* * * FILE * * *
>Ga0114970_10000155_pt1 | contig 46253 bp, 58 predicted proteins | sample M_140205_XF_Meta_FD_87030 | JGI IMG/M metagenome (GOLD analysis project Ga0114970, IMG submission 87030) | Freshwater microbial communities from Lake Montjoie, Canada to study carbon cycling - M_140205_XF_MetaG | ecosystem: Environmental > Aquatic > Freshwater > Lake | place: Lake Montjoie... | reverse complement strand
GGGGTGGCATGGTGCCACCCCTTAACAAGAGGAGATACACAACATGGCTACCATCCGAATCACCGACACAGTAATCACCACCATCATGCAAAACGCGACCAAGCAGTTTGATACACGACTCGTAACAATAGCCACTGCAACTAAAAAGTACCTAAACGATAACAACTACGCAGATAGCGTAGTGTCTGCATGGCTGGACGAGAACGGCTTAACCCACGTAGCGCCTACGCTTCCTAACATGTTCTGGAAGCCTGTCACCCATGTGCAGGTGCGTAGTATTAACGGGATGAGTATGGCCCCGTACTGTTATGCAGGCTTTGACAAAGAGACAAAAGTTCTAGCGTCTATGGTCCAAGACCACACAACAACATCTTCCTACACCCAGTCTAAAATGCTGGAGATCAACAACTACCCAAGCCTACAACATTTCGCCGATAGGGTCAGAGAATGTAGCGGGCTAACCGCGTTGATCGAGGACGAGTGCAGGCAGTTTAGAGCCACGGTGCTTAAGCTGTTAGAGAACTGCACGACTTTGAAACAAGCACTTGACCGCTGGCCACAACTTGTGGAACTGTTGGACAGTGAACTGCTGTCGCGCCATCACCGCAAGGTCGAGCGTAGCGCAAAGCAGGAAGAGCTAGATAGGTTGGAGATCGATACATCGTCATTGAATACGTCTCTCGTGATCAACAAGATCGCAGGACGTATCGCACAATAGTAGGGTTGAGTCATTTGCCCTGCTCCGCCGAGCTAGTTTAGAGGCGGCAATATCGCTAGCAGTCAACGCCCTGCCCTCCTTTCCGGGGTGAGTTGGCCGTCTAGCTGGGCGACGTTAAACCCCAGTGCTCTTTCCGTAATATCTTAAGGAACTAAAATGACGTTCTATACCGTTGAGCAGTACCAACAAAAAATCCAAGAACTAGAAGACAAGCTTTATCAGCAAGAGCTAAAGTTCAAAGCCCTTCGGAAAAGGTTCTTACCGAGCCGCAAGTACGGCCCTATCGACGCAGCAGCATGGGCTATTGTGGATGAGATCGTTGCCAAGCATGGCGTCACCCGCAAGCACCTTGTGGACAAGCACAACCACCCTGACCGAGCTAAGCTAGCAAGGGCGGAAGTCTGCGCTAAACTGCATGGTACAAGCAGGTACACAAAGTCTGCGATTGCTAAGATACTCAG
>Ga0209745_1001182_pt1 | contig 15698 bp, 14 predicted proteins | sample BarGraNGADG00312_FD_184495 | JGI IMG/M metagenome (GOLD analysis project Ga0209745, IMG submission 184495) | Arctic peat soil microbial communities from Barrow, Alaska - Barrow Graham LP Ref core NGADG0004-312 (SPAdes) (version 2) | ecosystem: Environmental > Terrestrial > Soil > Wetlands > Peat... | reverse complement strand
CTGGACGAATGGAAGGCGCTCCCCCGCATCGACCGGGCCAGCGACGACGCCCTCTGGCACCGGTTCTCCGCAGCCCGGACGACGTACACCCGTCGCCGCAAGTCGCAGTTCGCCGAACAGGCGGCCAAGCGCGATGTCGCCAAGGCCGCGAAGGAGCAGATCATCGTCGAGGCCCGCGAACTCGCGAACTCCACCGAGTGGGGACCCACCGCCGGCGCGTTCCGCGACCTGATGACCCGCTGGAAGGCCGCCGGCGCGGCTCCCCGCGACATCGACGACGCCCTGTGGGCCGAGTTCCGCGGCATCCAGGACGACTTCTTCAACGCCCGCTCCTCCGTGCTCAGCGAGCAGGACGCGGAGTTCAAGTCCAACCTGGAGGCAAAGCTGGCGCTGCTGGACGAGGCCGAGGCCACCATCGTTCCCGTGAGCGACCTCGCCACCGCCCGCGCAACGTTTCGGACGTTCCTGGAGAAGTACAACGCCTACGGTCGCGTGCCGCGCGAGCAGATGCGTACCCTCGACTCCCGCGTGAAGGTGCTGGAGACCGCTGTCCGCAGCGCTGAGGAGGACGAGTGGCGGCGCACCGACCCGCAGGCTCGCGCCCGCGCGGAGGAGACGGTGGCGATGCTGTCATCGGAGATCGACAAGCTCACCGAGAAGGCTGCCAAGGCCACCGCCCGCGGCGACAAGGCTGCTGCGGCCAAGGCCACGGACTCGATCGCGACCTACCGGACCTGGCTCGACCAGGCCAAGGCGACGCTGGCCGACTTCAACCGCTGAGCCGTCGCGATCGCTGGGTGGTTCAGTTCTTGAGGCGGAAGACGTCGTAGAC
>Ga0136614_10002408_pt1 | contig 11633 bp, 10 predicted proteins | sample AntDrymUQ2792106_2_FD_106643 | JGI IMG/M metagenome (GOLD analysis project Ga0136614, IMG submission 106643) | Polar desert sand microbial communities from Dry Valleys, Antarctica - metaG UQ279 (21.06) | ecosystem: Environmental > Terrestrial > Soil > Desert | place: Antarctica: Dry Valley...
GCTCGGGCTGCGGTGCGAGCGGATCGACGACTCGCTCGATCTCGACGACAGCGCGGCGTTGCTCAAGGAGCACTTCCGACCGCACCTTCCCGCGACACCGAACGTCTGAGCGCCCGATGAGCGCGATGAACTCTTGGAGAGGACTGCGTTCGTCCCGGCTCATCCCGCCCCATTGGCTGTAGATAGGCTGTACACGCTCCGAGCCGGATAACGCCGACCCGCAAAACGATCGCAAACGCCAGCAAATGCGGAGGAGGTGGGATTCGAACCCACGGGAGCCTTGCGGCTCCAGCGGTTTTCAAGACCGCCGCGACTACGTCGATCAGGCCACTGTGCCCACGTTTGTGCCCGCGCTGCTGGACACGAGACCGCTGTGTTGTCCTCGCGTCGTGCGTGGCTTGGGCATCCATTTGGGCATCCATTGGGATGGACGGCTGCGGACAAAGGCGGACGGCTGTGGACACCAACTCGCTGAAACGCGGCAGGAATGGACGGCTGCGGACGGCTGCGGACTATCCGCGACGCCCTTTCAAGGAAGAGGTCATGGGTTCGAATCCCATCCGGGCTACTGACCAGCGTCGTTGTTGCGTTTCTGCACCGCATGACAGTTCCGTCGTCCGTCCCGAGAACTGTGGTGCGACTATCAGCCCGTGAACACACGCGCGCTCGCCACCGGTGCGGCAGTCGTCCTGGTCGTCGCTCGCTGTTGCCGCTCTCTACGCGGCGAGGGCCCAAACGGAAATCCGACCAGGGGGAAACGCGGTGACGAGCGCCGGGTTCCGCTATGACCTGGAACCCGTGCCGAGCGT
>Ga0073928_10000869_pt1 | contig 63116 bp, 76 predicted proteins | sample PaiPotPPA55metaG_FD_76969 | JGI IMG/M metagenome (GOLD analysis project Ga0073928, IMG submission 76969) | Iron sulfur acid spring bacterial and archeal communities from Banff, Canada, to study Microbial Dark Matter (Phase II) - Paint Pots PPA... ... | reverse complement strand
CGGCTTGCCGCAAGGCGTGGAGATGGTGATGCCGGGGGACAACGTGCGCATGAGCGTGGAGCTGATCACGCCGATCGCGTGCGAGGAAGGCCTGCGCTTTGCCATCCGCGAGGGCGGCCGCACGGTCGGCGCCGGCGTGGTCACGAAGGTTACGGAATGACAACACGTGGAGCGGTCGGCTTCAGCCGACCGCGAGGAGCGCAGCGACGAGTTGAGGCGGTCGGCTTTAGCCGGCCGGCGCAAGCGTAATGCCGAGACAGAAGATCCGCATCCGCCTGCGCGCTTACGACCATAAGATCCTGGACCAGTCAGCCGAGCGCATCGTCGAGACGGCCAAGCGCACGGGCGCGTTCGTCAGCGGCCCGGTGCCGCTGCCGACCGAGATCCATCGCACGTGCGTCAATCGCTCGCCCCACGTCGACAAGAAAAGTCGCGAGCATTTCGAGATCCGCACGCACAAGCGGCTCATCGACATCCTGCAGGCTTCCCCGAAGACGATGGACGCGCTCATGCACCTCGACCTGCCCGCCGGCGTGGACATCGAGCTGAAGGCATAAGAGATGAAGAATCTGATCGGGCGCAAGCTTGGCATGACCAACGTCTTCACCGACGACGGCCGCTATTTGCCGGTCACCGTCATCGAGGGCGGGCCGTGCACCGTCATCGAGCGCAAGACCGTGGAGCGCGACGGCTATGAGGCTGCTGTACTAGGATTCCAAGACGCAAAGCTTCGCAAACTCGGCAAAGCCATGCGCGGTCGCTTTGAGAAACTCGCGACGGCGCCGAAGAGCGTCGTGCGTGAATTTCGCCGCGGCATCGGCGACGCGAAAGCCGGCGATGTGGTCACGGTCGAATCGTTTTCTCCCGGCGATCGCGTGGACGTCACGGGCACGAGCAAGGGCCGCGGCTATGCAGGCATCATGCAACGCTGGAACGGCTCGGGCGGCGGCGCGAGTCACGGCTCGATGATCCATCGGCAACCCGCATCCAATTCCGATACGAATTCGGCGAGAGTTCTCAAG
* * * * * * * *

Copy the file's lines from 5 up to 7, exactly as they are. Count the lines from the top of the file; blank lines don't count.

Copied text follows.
>Ga0136614_10002408_pt1 | contig 11633 bp, 10 predicted proteins | sample AntDrymUQ2792106_2_FD_106643 | JGI IMG/M metagenome (GOLD analysis project Ga0136614, IMG submission 106643) | Polar desert sand microbial communities from Dry Valleys, Antarctica - metaG UQ279 (21.06) | ecosystem: Environmental > Terrestrial > Soil > Desert | place: Antarctica: Dry Valley...
GCTCGGGCTGCGGTGCGAGCGGATCGACGACTCGCTCGATCTCGACGACAGCGCGGCGTTGCTCAAGGAGCACTTCCGACCGCACCTTCCCGCGACACCGAACGTCTGAGCGCCCGATGAGCGCGATGAACTCTTGGAGAGGACTGCGTTCGTCCCGGCTCATCCCGCCCCATTGGCTGTAGATAGGCTGTACACGCTCCGAGCCGGATAACGCCGACCCGCAAAACGATCGCAAACGCCAGCAAATGCGGAGGAGGTGGGATTCGAACCCACGGGAGCCTTGCGGCTCCAGCGGTTTTCAAGACCGCCGCGACTACGTCGATCAGGCCACTGTGCCCACGTTTGTGCCCGCGCTGCTGGACACGAGACCGCTGTGTTGTCCTCGCGTCGTGCGTGGCTTGGGCATCCATTTGGGCATCCATTGGGATGGACGGCTGCGGACAAAGGCGGACGGCTGTGGACACCAACTCGCTGAAACGCGGCAGGAATGGACGGCTGCGGACGGCTGCGGACTATCCGCGACGCCCTTTCAAGGAAGAGGTCATGGGTTCGAATCCCATCCGGGCTACTGACCAGCGTCGTTGTTGCGTTTCTGCACCGCATGACAGTTCCGTCGTCCGTCCCGAGAACTGTGGTGCGACTATCAGCCCGTGAACACACGCGCGCTCGCCACCGGTGCGGCAGTCGTCCTGGTCGTCGCTCGCTGTTGCCGCTCTCTACGCGGCGAGGGCCCAAACGGAAATCCGACCAGGGGGAAACGCGGTGACGAGCGCCGGGTTCCGCTATGACCTGGAACCCGTGCCGAGCGT
>Ga0073928_10000869_pt1 | contig 63116 bp, 76 predicted proteins | sample PaiPotPPA55metaG_FD_76969 | JGI IMG/M metagenome (GOLD analysis project Ga0073928, IMG submission 76969) | Iron sulfur acid spring bacterial and archeal communities from Banff, Canada, to study Microbial Dark Matter (Phase II) - Paint Pots PPA... ... | reverse complement strand